The Sydney Morning Herald is republishing 8 pages on the current life of Al Gore.
The opening byline says,
“Not long ago, he was the butt of jokes-lockbox, earth tones, a postelection beard. Then he dusted off an old slide show and jumped with both feet into the private sector.”
“The untold story of how an epic loser engineered what may be the greatest brand makeover of our time.”
Financial disclosure documents released before the 2000 election put the Gore family’s net worth at $US1 million to $US2 million. After years of public service-and four kids needing high-priced educations-Al and Tipper used to fret occasionally about money.
Not anymore. They have a new multimillion-dollar home in a tony section of Nashville and a family home in Virginia, and have recently bought a multimillion-dollar condo at the St. Regis condo/hotel in San Francisco.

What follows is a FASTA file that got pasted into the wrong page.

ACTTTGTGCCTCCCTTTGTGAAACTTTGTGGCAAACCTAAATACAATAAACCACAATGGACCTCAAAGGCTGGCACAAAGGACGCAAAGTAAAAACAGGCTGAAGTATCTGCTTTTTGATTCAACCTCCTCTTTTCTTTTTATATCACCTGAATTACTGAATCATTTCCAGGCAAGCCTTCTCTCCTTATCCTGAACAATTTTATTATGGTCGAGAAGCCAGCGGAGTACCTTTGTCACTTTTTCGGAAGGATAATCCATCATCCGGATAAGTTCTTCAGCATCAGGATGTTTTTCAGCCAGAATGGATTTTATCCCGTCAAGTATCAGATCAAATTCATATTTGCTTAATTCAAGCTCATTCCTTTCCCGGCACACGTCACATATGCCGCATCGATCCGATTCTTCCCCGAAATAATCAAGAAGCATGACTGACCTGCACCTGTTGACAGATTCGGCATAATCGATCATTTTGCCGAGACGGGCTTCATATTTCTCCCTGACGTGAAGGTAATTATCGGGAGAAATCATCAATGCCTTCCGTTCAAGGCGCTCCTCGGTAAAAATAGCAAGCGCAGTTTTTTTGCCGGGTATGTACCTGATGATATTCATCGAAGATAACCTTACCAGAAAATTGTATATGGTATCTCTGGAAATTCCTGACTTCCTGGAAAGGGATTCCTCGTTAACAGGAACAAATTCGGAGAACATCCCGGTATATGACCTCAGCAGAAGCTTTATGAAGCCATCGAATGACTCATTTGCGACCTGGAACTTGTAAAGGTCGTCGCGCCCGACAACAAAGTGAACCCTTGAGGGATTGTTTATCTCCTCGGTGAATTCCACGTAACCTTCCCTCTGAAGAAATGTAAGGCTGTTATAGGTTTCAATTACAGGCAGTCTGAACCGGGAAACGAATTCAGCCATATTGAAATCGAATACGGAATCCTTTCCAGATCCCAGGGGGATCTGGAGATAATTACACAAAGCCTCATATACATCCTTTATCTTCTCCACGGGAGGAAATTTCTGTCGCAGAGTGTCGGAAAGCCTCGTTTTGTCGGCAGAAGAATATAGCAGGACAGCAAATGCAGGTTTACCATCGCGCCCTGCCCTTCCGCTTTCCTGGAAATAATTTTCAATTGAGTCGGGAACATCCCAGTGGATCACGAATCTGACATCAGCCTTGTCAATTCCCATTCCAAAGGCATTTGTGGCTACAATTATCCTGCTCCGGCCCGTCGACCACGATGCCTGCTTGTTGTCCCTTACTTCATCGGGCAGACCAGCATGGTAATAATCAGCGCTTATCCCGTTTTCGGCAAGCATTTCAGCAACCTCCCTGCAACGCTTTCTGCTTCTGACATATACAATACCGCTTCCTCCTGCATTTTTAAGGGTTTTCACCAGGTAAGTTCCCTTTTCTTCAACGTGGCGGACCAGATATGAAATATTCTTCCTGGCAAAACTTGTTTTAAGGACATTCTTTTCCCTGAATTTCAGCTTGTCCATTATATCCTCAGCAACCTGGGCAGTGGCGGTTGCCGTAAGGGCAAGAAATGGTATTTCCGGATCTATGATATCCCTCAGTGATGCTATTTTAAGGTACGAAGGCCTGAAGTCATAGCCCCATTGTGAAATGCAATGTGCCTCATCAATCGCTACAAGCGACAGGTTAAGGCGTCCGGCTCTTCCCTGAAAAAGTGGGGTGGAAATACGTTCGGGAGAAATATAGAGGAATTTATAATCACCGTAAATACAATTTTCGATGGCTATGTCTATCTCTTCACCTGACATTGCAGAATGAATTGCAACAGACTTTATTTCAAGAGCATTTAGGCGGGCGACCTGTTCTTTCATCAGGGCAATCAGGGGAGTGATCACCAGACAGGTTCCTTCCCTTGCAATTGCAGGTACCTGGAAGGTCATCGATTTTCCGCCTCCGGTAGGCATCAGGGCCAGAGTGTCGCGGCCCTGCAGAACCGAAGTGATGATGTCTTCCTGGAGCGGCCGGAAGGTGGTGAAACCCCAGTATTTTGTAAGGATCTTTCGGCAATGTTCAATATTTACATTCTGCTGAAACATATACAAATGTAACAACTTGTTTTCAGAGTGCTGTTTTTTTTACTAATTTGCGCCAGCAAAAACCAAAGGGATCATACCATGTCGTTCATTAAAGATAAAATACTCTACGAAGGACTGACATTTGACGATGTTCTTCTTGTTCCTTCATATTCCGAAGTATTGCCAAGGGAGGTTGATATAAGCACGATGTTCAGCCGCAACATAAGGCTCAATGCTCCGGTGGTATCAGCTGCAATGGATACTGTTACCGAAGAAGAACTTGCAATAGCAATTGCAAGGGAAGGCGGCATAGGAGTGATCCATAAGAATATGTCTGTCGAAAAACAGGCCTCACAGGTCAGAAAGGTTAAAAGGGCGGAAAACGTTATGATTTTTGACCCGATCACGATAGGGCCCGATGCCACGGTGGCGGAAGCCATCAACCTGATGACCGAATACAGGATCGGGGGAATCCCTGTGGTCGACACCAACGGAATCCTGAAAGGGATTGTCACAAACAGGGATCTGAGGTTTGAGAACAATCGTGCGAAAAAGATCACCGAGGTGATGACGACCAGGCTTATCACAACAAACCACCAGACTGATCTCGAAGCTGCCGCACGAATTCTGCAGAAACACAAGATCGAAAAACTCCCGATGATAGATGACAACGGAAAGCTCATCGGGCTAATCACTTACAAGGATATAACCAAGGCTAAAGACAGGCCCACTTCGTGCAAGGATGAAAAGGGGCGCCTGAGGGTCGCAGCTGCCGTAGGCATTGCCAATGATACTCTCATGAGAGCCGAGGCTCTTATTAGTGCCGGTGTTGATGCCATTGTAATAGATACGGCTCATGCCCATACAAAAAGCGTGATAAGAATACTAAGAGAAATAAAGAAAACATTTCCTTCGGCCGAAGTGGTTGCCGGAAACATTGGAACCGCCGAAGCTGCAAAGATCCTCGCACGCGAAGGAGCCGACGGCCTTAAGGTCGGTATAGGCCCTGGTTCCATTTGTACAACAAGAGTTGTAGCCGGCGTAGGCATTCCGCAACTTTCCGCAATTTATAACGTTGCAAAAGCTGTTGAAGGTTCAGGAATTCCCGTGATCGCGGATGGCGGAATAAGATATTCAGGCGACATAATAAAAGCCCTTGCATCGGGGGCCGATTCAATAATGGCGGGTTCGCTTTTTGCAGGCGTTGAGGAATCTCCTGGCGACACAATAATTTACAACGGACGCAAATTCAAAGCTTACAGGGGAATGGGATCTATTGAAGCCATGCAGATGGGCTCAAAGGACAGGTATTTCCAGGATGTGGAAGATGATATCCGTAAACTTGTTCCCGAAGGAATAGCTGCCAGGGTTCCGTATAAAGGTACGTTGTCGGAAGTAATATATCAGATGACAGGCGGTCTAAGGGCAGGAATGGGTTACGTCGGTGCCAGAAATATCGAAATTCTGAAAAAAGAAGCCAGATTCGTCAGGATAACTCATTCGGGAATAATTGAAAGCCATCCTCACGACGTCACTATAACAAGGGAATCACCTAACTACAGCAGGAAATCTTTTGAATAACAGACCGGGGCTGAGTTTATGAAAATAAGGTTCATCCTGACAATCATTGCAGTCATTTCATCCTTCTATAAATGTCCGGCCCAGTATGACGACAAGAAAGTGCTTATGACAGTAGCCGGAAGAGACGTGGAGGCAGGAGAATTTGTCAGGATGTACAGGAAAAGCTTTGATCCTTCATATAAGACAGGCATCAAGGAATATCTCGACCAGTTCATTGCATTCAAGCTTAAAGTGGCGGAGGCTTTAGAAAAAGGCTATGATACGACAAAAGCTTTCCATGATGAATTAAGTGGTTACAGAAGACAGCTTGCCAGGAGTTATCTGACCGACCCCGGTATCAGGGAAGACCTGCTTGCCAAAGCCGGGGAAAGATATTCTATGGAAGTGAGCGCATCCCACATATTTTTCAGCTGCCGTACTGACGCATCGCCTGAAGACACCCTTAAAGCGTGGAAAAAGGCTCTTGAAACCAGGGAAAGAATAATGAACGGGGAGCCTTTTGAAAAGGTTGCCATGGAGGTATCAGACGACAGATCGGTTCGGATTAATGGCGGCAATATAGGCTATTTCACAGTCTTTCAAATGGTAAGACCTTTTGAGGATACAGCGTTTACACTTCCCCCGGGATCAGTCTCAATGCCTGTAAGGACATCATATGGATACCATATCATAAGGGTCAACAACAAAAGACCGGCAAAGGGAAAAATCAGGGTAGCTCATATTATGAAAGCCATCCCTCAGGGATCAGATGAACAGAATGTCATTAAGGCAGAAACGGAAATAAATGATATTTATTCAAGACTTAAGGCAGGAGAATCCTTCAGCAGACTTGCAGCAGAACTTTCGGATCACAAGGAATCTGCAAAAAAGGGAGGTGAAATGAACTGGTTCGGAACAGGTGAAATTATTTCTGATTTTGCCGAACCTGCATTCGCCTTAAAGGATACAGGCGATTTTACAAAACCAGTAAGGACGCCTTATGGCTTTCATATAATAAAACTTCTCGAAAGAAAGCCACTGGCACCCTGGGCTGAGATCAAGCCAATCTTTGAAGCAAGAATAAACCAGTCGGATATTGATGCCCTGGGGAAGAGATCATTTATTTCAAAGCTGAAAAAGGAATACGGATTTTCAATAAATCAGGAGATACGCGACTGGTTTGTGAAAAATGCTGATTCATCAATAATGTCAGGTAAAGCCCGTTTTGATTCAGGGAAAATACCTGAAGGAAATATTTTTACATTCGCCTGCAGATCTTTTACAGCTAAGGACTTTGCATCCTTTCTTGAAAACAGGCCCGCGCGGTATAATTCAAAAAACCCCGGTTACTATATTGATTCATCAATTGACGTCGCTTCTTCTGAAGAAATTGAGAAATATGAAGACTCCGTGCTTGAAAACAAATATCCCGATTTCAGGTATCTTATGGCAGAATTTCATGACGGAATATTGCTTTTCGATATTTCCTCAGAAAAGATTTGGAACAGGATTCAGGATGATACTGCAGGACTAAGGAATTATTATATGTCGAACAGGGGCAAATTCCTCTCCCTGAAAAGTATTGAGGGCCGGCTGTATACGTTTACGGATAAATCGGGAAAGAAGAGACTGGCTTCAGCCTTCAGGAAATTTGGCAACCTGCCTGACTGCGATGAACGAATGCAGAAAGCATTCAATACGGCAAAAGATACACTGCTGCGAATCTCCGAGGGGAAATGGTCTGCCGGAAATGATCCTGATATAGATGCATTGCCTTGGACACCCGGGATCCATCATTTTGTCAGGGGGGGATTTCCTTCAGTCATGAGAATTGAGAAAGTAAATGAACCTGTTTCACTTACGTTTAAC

Available data indicate a net worth well in excess of $US100 million.
I’m not criticizing. I think it’s neat.
He’s ‘become a stunningly successful businessman’.
Since his nonelection, Gore has become a millionaire many times over, bringing him, in financial terms, shoulder to shoulder with the C-suite denizens he used to hit up for campaign cash.
In addition to the steady flow of six-figure speaking gigs, he has become an insider at two of the hottest companies on the planet: at Google, where he signed on as an adviser in 2001, pre-IPO (and received stock options now reportedly worth north of $US30 million), and at Apple, where he joined the board in 2003 (and got stock options now valued at about $US6 million). He enjoyed a big payday as vice chairman of an investment firm in L.A., and, more recently, started a cable-television company and an asset-management firm, both of which are becoming quiet forces in their fields.
Al Gore is building a new kind of media company to democratize television, confident that video will become the dominant method of communication in the years ahead. “Much of TV is mind deadening. It’s a one-way conduit of knowledge.”